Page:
It is important to keep track of trial exhibits as they are entered. The key information to record is as follows:
- Exhibit number;
- The party who introduced the exhibit;
- The date of the exhibit; and
- A description of the exhibit.
You can easily set up an exhibit list on a page of paper or print off our precedent Exhibit List.
A lettered exhibit (Exhibit A, Exhibit B, Exhibit C and so on) is generally used for reference purposes and is not evidence at trial. A numbered exhibit (Exhibit 1, Exhibit 2, Exhibit 3) is generally used for trial exhibits that are part of the trial evidence.
A joint trial document brief may be introduced as a single exhibit and then the tabs may be referenced during the trial as in, for example “Exhibit 1, Tab 10”.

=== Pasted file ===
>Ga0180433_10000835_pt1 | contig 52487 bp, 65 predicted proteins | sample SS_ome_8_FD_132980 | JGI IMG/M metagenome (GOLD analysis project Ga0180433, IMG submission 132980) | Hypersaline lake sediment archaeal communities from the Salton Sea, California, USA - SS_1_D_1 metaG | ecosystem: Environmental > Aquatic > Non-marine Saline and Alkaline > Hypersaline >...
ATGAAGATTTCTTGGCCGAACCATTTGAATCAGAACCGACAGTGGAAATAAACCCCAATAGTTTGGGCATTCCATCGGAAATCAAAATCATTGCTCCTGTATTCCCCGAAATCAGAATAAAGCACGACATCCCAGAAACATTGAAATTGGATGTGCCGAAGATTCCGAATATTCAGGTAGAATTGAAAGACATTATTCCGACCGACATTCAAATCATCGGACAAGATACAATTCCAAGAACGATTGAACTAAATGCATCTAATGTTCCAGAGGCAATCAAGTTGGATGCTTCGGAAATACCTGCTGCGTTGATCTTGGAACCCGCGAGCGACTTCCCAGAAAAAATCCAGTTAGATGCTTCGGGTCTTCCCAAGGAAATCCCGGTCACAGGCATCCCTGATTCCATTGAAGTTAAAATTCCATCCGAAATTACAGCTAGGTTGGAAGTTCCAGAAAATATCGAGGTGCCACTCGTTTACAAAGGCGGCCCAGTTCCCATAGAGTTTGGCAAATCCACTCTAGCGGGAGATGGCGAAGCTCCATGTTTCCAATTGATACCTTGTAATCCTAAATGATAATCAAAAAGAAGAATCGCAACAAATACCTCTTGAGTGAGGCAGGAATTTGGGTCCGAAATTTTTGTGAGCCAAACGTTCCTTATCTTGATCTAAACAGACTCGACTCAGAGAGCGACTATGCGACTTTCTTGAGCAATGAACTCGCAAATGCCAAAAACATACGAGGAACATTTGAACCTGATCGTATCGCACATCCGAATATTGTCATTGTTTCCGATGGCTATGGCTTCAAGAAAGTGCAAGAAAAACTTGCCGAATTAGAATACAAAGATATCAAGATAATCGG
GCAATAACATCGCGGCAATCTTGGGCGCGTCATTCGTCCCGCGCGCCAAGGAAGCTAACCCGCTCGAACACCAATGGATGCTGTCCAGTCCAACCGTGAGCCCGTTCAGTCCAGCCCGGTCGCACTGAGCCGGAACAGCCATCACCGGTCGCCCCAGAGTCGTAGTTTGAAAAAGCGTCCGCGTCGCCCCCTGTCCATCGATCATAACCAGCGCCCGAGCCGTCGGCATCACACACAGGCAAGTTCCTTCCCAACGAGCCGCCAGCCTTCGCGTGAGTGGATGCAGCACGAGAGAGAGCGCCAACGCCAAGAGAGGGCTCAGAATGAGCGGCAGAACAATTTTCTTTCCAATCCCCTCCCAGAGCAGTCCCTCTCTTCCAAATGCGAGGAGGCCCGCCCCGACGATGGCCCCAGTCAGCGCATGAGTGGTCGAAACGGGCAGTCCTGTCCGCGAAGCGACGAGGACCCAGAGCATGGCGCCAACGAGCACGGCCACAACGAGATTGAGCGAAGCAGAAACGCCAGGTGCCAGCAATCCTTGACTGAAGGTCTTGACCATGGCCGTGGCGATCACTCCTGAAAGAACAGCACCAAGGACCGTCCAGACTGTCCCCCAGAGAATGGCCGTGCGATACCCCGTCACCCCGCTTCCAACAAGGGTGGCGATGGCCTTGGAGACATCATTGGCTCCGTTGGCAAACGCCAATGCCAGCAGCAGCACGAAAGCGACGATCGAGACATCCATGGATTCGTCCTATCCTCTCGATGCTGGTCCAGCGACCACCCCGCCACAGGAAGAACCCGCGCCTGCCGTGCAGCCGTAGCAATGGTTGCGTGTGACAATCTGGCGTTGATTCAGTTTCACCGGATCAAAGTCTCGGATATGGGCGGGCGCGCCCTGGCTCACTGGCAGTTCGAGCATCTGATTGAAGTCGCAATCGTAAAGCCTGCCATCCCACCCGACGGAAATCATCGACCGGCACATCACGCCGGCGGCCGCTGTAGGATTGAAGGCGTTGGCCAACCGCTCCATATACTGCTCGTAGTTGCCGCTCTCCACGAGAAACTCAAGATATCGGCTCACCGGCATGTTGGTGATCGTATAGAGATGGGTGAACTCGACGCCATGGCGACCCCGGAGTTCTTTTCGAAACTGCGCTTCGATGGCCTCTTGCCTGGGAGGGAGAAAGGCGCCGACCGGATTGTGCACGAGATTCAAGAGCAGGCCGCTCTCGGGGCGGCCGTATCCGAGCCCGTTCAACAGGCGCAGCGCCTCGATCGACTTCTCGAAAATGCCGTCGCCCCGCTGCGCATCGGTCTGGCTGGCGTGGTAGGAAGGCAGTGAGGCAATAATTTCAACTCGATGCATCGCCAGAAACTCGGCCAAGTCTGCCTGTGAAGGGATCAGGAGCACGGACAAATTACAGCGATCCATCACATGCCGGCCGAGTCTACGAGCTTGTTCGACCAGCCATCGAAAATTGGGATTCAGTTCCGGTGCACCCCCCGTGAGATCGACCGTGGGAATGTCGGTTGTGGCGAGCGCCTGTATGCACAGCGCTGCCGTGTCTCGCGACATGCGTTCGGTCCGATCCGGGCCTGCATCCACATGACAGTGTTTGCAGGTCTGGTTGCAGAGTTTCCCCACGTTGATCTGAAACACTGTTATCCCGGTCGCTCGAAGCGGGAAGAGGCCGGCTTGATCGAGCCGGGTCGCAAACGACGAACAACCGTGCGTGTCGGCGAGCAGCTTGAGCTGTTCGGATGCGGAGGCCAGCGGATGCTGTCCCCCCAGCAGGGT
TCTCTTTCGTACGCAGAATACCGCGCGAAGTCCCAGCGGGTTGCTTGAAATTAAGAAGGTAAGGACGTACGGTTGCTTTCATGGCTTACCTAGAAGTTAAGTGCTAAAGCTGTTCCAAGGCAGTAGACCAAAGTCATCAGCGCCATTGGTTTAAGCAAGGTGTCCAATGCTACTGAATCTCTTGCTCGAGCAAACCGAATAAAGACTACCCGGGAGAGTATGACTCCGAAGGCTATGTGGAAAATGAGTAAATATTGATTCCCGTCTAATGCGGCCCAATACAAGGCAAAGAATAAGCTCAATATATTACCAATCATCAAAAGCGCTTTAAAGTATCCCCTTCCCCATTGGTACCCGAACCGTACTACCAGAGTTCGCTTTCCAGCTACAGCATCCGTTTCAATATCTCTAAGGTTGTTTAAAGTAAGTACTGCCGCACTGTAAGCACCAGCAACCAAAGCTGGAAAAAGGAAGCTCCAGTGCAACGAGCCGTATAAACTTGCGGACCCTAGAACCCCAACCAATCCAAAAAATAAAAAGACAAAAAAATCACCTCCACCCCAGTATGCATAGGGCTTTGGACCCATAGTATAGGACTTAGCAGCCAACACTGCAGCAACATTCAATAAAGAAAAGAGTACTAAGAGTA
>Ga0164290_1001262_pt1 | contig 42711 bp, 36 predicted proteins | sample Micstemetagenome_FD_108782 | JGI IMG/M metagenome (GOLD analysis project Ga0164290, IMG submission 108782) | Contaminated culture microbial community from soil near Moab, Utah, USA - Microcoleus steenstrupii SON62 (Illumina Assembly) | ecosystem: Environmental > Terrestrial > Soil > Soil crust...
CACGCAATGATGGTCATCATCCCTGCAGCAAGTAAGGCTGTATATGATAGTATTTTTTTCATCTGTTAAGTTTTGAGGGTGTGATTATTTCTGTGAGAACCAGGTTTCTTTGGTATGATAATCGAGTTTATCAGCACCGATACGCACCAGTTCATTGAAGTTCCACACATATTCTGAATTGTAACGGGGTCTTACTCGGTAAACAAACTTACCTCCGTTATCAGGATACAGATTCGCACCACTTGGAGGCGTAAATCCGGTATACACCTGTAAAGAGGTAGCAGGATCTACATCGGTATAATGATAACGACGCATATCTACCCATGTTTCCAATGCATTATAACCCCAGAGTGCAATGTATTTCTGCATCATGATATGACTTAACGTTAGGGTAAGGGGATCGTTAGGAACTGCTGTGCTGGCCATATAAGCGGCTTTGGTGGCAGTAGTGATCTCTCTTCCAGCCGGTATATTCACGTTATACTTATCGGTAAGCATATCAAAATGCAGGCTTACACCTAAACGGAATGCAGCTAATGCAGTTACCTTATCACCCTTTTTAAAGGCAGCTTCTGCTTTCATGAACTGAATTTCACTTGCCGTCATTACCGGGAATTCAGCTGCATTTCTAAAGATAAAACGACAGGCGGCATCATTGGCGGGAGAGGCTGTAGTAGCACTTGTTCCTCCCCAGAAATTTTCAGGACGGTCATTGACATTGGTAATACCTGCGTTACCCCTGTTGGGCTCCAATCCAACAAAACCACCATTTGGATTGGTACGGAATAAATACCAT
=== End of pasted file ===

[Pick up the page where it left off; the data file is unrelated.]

Items marked for identification are those that are shown to a witness for comment and later formally entered as an exhibit by another witness who has first hand knowledge of the document. A document marked for identification usually becomes a lettered exhibit (A, B, C) and when it is later formally introduced it becomes a numbered exhibit (1, 2, 3).
For Jury trials, a numbered exhibit is part of the trial record that will go to the Jury during deliberations. A lettered exhibit will not be provided to the Jury.
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